…Power lines and bridges can distort (add hum) or temporarily block signals, when the receivers are in the immediate proximity.

…Nighttime “skywave” interference can create the perception of lower range by adding competing on-channel noise during the dark hours. This can be especially pronounced on AM frequencies that are shared with many standard broadcast stations.

…Terrain features such as mountains, steep cliffs and valleys, etc., can block signals when the listener is in the immediate proximity.

…Noise from active interference sources such as automobile engines, electrical systems and onboard computers can limit the range at which a particular vehicle can clearly receive radio signals. Likewise, passive sources such as the presence of a poor receiver or poor receiving antenna on the vehicle can produce the same effect.

…Information radio stations are designed specifically for in-vehicle listening. Receiving their signals inside of structures depends upon many variables, including the distance of the building from the information radio station antenna, the composition of the building walls, interference sources (computer systems) that might be present in the building and the type and placement of the receiver and receiving antenna with respect to the building.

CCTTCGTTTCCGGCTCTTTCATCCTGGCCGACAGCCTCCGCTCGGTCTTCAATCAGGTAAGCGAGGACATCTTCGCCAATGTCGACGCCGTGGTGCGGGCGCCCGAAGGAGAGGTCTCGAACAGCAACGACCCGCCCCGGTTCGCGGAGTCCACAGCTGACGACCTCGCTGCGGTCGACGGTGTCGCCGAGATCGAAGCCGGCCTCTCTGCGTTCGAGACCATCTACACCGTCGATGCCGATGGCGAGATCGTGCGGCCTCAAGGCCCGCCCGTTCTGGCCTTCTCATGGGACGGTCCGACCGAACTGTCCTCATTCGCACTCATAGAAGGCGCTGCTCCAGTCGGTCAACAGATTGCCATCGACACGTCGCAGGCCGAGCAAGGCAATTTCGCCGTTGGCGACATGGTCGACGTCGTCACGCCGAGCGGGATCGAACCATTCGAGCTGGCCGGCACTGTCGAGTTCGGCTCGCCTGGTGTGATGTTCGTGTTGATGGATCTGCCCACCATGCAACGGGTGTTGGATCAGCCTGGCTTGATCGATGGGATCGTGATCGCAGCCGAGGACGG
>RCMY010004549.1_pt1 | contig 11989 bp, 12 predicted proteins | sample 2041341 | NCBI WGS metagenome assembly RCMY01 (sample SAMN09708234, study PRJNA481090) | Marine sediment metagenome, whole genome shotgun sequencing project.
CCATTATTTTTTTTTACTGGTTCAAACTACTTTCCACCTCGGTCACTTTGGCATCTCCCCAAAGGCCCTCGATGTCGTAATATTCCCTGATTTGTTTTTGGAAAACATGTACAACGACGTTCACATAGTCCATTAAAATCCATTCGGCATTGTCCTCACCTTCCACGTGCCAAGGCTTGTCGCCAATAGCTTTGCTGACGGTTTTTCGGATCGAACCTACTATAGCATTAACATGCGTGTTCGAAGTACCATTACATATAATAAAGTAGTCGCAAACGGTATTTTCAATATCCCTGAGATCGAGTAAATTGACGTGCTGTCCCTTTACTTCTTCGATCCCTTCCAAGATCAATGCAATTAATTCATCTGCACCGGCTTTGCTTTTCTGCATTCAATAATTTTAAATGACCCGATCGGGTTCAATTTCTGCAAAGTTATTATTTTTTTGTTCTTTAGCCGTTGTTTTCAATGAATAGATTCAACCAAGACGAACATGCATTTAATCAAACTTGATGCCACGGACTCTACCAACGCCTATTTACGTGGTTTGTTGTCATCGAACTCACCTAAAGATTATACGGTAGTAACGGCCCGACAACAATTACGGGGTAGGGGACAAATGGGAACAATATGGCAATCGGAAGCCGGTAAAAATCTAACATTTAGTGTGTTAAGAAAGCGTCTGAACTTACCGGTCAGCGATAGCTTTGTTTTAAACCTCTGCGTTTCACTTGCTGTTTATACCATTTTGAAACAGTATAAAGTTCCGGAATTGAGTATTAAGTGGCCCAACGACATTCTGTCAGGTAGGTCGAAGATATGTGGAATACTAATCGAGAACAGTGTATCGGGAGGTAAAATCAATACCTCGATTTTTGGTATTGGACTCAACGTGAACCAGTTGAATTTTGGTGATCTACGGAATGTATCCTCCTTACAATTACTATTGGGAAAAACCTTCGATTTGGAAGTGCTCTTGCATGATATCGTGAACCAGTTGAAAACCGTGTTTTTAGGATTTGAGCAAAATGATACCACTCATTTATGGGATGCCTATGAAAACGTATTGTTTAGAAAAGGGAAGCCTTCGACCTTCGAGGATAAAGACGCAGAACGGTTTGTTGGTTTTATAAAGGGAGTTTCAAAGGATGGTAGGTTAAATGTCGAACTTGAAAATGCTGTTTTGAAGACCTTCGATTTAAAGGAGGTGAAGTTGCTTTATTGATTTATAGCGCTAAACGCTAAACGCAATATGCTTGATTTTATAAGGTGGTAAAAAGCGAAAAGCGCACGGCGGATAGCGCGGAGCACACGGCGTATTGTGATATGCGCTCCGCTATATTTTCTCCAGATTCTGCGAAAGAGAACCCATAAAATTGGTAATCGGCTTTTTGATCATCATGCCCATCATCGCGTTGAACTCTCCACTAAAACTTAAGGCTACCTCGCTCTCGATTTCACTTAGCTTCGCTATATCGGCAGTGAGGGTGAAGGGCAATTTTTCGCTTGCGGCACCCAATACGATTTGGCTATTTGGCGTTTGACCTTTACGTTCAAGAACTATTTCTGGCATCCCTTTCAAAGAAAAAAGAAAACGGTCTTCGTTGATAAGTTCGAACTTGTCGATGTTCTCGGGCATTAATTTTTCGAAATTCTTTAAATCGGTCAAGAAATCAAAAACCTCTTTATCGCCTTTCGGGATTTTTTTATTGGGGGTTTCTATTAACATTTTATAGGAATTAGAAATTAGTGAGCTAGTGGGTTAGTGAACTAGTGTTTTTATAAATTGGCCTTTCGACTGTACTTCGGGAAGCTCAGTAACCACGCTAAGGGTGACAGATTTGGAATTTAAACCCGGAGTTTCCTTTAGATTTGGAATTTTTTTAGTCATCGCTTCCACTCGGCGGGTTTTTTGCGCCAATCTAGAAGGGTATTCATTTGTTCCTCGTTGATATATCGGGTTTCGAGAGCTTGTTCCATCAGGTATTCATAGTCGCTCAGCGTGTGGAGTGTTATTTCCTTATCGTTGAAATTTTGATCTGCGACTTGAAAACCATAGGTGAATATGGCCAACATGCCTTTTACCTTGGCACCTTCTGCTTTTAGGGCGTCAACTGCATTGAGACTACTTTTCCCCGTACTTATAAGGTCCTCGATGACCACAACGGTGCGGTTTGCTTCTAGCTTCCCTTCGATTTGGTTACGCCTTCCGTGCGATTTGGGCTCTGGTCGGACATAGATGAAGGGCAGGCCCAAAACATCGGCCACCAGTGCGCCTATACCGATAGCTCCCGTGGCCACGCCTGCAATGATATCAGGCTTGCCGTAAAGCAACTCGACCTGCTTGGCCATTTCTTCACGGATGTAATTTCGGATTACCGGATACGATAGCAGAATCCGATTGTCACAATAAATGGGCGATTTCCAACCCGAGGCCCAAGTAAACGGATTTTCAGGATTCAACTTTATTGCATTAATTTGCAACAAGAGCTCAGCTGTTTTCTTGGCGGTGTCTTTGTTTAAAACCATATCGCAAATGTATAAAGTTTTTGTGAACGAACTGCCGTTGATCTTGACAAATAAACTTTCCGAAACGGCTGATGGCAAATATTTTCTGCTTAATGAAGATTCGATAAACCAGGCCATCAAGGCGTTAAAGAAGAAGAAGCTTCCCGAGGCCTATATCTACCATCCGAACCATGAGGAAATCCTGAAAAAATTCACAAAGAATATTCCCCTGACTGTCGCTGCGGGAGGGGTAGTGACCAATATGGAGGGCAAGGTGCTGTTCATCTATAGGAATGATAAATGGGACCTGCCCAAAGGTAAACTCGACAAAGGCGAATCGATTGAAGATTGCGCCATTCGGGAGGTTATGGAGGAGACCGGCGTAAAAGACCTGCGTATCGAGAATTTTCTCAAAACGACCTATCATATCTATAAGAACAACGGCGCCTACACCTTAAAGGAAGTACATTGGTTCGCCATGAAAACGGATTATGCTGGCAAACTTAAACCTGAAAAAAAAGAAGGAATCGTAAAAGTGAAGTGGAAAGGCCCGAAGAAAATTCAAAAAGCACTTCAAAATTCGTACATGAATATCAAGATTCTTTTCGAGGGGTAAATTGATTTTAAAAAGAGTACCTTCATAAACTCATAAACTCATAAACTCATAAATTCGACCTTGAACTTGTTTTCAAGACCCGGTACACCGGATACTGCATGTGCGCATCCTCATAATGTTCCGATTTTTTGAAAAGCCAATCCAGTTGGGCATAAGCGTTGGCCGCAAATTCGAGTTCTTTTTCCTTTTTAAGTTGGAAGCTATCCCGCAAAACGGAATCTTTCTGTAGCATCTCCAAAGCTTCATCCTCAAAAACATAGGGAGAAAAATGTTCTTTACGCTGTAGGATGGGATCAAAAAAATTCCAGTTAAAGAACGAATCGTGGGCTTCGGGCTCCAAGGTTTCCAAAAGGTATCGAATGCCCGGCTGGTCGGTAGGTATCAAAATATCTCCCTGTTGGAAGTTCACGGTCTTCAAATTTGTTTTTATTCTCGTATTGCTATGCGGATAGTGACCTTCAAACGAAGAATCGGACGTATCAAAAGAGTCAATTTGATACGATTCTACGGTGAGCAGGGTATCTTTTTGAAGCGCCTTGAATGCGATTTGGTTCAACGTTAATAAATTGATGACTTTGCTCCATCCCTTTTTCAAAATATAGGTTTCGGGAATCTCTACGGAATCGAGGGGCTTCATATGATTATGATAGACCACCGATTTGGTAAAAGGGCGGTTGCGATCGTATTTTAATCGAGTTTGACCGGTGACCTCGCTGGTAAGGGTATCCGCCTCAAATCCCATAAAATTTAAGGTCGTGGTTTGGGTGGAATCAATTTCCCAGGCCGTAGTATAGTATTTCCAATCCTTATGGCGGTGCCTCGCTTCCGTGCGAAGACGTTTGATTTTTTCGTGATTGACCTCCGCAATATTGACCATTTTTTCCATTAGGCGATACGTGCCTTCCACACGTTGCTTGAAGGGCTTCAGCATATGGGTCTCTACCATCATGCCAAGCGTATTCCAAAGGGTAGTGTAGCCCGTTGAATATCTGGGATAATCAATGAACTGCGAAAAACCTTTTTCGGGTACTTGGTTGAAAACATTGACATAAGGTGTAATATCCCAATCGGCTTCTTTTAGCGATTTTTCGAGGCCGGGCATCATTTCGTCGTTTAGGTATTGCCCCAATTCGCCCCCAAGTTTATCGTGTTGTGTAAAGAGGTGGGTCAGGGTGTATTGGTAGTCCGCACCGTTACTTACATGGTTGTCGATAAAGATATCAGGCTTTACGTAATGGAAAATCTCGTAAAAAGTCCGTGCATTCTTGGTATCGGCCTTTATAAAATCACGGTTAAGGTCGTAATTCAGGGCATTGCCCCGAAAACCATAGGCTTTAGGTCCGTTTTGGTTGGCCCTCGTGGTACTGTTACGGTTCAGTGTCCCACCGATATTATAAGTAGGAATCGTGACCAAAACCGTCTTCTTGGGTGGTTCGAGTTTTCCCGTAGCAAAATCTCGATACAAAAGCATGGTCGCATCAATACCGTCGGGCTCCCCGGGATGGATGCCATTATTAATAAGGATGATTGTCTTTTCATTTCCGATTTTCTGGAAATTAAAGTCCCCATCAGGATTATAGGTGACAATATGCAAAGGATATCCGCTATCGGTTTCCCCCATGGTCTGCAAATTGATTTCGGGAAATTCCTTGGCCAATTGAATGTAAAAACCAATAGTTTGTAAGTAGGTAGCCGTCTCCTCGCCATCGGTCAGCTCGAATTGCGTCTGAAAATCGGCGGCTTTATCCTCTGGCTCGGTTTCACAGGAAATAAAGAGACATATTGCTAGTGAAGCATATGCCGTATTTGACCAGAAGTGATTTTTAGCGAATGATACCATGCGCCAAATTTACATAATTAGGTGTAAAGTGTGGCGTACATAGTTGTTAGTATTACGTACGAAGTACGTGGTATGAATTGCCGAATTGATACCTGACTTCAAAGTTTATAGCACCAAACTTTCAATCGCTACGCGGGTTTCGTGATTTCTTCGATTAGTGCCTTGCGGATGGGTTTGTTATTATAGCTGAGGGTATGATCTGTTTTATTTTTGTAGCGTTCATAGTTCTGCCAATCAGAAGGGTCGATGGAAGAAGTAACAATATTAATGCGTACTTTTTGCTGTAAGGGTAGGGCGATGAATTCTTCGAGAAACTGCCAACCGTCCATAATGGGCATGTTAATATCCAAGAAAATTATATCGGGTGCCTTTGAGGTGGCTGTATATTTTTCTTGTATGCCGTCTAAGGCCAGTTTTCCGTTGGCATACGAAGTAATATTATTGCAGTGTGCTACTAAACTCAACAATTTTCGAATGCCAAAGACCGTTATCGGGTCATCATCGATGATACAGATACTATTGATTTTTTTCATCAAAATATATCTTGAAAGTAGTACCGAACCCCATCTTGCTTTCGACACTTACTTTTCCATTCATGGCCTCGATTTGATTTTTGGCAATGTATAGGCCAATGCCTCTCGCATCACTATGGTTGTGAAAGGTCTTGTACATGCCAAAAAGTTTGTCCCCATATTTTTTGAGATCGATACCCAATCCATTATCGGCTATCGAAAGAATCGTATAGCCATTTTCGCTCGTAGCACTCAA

Service Coordination Limitations
Information radio stations are a secondary service. Standard broadcast stations are primary, which means that Information stations must make way for any changes that standard broadcast stations make in their service. Such changes could include the introduction of a new broadcast station or an increase in the power or bandwidth of an existing AM broadcast station. Information stations must accommodate these changes, even if it would mean changing channels or ceasing to operate. Fortunately this rarely, if ever, happens due to the fact that the AM spectrum is nearly gridlocked on most channels and there is little room for change. In fact, to date, there has never been an instance of an information station being required to cease operation due to a change in service by a broadcast station, though there have been a few isolated instances in which an Information Station was required to change channels in order to continue operation.